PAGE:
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June, 1988, Vol. 111, No. 6
Rising export and import prices in 1987
reversed the trend of recent years
I n 1987, both U.S. export and import prices broke the downward trend of recent years. Export prices rose 6.9 percent, the first increase recorded in the all-export price index which was begun in 1983. (See table 1.) Import prices turned sharply upward, rising 14.8 percent after falling every previous year since the all-import index was initiated in 1982.1 (See table 2.)
The rise in export prices reflected the strong upward trend in commodity prices. Food and crude materials prices rose substantially in 1987 compared to previous years. (See chart 1.) For example, exported food prices were up 9 percent last year after falling 13.2 percent in 1986. Similarly, those for crude materials rose 20.7 percent in 1987 following a 2.5 -percent increase in 1986. On the other hand, 1987 price increases for manufactured goods were only marginally changed from those posted in 1986. Price changes for intermediate goods were mixed.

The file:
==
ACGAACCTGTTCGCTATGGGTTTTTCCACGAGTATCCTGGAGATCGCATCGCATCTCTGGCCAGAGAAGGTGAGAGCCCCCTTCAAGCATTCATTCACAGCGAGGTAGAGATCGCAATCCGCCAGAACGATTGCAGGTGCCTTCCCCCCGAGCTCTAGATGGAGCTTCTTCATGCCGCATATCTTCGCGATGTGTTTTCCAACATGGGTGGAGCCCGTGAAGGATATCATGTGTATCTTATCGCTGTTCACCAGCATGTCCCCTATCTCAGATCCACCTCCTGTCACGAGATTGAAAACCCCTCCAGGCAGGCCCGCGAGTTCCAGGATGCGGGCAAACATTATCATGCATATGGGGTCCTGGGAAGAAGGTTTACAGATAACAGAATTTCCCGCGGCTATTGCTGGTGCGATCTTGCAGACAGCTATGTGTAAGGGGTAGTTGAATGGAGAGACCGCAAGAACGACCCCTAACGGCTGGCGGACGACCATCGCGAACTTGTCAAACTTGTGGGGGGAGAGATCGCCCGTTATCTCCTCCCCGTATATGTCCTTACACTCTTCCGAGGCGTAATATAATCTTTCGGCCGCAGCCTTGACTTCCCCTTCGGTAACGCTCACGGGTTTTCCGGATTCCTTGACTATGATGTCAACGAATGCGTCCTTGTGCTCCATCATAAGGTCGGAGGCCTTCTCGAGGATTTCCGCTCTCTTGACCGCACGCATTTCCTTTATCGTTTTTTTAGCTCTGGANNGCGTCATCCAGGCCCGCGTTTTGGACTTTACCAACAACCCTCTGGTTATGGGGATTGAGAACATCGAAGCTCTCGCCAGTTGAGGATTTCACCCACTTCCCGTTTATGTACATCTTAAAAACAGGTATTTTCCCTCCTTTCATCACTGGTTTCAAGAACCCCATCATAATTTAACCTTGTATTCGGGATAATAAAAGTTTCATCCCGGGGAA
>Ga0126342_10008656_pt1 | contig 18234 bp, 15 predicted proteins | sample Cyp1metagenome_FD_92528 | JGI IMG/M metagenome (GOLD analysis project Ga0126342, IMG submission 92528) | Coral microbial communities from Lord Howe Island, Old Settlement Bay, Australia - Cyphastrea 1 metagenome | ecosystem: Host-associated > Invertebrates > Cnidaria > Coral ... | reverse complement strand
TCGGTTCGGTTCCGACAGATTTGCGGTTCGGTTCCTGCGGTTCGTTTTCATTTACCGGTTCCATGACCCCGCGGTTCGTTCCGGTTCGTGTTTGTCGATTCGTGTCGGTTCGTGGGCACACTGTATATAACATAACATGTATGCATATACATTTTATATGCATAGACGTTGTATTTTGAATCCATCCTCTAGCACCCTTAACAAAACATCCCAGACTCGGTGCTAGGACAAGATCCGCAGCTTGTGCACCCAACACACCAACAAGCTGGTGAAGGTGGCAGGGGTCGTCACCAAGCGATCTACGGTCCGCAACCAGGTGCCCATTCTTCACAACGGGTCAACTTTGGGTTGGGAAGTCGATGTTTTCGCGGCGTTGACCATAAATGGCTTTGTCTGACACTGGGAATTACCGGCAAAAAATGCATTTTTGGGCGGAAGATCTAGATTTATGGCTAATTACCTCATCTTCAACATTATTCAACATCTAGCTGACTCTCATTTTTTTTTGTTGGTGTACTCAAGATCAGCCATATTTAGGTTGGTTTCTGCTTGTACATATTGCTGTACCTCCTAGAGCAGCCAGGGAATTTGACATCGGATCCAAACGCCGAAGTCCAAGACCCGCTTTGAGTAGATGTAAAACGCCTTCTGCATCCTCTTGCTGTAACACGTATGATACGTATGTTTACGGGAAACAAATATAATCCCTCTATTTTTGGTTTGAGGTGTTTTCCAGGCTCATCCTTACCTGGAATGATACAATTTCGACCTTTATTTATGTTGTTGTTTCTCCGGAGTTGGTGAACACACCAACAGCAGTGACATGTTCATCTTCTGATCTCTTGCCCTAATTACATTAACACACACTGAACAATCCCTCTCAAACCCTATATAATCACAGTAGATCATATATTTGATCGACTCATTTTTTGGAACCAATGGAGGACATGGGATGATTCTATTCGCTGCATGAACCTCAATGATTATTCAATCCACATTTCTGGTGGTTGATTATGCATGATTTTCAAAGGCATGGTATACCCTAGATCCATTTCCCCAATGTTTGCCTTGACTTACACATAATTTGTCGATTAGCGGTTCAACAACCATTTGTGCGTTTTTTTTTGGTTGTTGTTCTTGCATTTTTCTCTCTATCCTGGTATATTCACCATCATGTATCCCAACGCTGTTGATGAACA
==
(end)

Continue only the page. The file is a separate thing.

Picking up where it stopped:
Last year's 14.8-percent increase in the all-import index was a significant upturn from the 8.7-percent drop in 1986; however, when fuels and related products are excluded, the price changes for the last 2 years were very similar, 9.6 and 8.4 percent, respectively. This is indicative of the large influence that fuels exert on the all-import index. Imported fuel prices rose 43.8 percent in 1987 after declining 51.5 percent in 1986.
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1 Price developments discussed in this article are based on data from the BLS International Price Program (IPP). That program produces import and export price indexes based on the Standard Industrial Trade Classification scheme. Both indexes use a modified Laspeyres formula. Price data are collected for more than 22,000 products, and are not seasonally adjusted. Price indexes are weighted by the value of trade in 1980. Beginning with the first-quarter 1988 release in April, the IPP indexes will shift to 1985 weights. In addition, the indexes will be recalculated from 1985 forward using the new weights. BLS also publishes these series by Standard Industrial Classification and end-use classifications.
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International Price Indexes
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